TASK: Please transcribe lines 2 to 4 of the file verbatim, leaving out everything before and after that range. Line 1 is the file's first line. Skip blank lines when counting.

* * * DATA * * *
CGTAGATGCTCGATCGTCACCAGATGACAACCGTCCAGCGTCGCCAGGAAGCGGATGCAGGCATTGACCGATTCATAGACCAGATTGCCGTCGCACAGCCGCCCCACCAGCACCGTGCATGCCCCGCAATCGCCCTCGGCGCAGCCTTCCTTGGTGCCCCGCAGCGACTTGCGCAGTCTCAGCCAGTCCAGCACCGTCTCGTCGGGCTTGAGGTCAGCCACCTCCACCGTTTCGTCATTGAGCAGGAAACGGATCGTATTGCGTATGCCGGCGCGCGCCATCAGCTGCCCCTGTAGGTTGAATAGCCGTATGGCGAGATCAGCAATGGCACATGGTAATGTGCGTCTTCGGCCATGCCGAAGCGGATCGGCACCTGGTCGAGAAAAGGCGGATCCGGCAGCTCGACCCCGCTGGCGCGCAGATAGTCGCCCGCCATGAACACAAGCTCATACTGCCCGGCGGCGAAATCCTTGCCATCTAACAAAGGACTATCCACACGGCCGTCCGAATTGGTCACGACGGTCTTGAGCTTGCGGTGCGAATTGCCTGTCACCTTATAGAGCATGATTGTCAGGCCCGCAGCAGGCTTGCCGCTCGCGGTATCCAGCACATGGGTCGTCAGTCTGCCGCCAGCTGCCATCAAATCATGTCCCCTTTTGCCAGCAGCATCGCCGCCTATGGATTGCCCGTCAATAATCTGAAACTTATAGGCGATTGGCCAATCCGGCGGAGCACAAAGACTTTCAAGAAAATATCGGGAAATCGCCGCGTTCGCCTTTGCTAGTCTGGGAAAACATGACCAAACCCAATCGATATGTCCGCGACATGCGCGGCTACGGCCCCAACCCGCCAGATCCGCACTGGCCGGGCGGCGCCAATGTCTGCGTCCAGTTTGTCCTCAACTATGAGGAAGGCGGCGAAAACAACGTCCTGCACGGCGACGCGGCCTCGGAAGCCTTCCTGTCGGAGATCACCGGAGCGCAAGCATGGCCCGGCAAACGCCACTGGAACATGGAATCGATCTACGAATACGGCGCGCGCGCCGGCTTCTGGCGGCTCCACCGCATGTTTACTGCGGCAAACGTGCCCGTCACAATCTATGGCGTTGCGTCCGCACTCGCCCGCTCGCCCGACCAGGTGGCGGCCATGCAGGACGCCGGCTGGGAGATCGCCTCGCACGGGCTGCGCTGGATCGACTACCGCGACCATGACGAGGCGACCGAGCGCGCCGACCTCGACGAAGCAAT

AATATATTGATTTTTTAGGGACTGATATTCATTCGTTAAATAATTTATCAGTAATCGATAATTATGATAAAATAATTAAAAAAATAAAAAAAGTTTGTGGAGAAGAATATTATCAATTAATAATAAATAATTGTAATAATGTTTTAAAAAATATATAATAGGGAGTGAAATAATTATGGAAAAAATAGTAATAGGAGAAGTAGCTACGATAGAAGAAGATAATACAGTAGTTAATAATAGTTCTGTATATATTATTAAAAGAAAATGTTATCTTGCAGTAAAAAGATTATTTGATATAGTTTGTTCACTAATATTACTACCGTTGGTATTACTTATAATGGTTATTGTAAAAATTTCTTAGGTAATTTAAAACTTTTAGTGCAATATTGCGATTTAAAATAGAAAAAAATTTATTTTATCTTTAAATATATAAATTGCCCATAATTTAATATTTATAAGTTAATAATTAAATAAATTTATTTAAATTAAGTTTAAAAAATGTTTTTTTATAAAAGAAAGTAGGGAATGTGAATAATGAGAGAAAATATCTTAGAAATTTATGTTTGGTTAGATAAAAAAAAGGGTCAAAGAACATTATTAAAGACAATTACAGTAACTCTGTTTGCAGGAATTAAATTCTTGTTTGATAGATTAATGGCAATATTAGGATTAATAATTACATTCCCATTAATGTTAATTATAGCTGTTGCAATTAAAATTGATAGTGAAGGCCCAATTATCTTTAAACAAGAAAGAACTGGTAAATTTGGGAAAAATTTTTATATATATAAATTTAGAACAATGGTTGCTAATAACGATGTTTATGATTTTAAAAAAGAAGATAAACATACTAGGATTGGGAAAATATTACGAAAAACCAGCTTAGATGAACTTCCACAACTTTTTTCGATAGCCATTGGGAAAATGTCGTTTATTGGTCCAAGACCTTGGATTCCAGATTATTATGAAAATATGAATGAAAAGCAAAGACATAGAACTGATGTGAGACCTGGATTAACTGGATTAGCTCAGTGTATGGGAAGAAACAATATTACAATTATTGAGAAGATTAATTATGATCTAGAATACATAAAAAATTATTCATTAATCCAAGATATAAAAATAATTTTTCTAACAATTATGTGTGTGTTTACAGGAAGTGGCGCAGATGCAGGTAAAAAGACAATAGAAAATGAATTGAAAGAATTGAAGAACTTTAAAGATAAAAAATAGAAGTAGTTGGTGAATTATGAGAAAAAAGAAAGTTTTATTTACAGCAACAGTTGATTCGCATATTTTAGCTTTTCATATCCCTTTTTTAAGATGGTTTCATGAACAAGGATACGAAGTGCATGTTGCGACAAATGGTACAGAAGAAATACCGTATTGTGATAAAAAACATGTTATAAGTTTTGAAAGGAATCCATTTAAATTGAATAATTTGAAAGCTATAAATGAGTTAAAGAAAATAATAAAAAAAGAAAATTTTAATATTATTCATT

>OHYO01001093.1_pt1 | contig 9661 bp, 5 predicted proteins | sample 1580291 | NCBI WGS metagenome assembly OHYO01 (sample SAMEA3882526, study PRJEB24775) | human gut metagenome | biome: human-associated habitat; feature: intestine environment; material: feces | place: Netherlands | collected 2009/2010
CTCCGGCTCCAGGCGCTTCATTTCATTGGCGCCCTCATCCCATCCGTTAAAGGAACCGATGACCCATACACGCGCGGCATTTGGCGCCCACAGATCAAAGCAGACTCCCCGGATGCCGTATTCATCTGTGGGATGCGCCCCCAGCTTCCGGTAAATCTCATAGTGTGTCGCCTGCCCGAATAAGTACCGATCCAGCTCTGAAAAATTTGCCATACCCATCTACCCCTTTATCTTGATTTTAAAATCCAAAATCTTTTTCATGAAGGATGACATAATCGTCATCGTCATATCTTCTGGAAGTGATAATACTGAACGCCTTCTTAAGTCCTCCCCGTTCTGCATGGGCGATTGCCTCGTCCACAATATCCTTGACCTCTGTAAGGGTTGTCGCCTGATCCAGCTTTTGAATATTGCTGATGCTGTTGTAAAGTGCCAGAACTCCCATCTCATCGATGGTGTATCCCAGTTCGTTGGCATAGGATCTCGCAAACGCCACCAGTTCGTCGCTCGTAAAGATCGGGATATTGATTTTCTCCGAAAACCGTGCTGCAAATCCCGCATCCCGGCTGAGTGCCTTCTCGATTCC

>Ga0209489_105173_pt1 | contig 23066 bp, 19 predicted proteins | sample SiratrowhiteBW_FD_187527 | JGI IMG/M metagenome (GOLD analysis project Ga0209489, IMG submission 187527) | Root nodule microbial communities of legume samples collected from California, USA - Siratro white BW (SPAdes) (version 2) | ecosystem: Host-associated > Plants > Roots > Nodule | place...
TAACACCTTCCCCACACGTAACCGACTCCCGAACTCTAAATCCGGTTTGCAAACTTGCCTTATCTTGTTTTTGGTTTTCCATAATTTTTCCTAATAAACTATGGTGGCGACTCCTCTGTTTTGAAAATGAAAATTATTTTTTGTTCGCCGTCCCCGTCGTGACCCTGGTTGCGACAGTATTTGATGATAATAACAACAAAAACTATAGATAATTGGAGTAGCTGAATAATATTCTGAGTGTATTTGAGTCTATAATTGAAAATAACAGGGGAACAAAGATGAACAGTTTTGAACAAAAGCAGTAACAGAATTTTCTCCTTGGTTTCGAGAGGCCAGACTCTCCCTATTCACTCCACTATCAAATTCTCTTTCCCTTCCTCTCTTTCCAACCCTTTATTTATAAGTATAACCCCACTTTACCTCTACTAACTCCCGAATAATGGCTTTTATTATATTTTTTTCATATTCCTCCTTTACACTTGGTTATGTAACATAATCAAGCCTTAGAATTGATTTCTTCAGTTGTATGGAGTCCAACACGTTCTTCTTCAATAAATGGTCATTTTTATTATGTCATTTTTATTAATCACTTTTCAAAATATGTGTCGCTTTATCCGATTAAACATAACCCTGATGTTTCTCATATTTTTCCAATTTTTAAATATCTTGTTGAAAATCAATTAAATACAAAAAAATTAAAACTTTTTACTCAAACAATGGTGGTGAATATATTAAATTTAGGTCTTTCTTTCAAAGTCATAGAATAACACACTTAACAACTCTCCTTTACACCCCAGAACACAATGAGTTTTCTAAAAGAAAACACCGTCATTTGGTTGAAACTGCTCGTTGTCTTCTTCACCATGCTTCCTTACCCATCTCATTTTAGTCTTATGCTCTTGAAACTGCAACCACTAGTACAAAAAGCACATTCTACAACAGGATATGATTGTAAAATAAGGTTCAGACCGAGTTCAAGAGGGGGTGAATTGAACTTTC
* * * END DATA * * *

AATATATTGATTTTTTAGGGACTGATATTCATTCGTTAAATAATTTATCAGTAATCGATAATTATGATAAAATAATTAAAAAAATAAAAAAAGTTTGTGGAGAAGAATATTATCAATTAATAATAAATAATTGTAATAATGTTTTAAAAAATATATAATAGGGAGTGAAATAATTATGGAAAAAATAGTAATAGGAGAAGTAGCTACGATAGAAGAAGATAATACAGTAGTTAATAATAGTTCTGTATATATTATTAAAAGAAAATGTTATCTTGCAGTAAAAAGATTATTTGATATAGTTTGTTCACTAATATTACTACCGTTGGTATTACTTATAATGGTTATTGTAAAAATTTCTTAGGTAATTTAAAACTTTTAGTGCAATATTGCGATTTAAAATAGAAAAAAATTTATTTTATCTTTAAATATATAAATTGCCCATAATTTAATATTTATAAGTTAATAATTAAATAAATTTATTTAAATTAAGTTTAAAAAATGTTTTTTTATAAAAGAAAGTAGGGAATGTGAATAATGAGAGAAAATATCTTAGAAATTTATGTTTGGTTAGATAAAAAAAAGGGTCAAAGAACATTATTAAAGACAATTACAGTAACTCTGTTTGCAGGAATTAAATTCTTGTTTGATAGATTAATGGCAATATTAGGATTAATAATTACATTCCCATTAATGTTAATTATAGCTGTTGCAATTAAAATTGATAGTGAAGGCCCAATTATCTTTAAACAAGAAAGAACTGGTAAATTTGGGAAAAATTTTTATATATATAAATTTAGAACAATGGTTGCTAATAACGATGTTTATGATTTTAAAAAAGAAGATAAACATACTAGGATTGGGAAAATATTACGAAAAACCAGCTTAGATGAACTTCCACAACTTTTTTCGATAGCCATTGGGAAAATGTCGTTTATTGGTCCAAGACCTTGGATTCCAGATTATTATGAAAATATGAATGAAAAGCAAAGACATAGAACTGATGTGAGACCTGGATTAACTGGATTAGCTCAGTGTATGGGAAGAAACAATATTACAATTATTGAGAAGATTAATTATGATCTAGAATACATAAAAAATTATTCATTAATCCAAGATATAAAAATAATTTTTCTAACAATTATGTGTGTGTTTACAGGAAGTGGCGCAGATGCAGGTAAAAAGACAATAGAAAATGAATTGAAAGAATTGAAGAACTTTAAAGATAAAAAATAGAAGTAGTTGGTGAATTATGAGAAAAAAGAAAGTTTTATTTACAGCAACAGTTGATTCGCATATTTTAGCTTTTCATATCCCTTTTTTAAGATGGTTTCATGAACAAGGATACGAAGTGCATGTTGCGACAAATGGTACAGAAGAAATACCGTATTGTGATAAAAAACATGTTATAAGTTTTGAAAGGAATCCATTTAAATTGAATAATTTGAAAGCTATAAATGAGTTAAAGAAAATAATAAAAAAAGAAAATTTTAATATTATTCATT

>OHYO01001093.1_pt1 | contig 9661 bp, 5 predicted proteins | sample 1580291 | NCBI WGS metagenome assembly OHYO01 (sample SAMEA3882526, study PRJEB24775) | human gut metagenome | biome: human-associated habitat; feature: intestine environment; material: feces | place: Netherlands | collected 2009/2010
CTCCGGCTCCAGGCGCTTCATTTCATTGGCGCCCTCATCCCATCCGTTAAAGGAACCGATGACCCATACACGCGCGGCATTTGGCGCCCACAGATCAAAGCAGACTCCCCGGATGCCGTATTCATCTGTGGGATGCGCCCCCAGCTTCCGGTAAATCTCATAGTGTGTCGCCTGCCCGAATAAGTACCGATCCAGCTCTGAAAAATTTGCCATACCCATCTACCCCTTTATCTTGATTTTAAAATCCAAAATCTTTTTCATGAAGGATGACATAATCGTCATCGTCATATCTTCTGGAAGTGATAATACTGAACGCCTTCTTAAGTCCTCCCCGTTCTGCATGGGCGATTGCCTCGTCCACAATATCCTTGACCTCTGTAAGGGTTGTCGCCTGATCCAGCTTTTGAATATTGCTGATGCTGTTGTAAAGTGCCAGAACTCCCATCTCATCGATGGTGTATCCCAGTTCGTTGGCATAGGATCTCGCAAACGCCACCAGTTCGTCGCTCGTAAAGATCGGGATATTGATTTTCTCCGAAAACCGTGCTGCAAATCCCGCATCCCGGCTGAGTGCCTTCTCGATTCC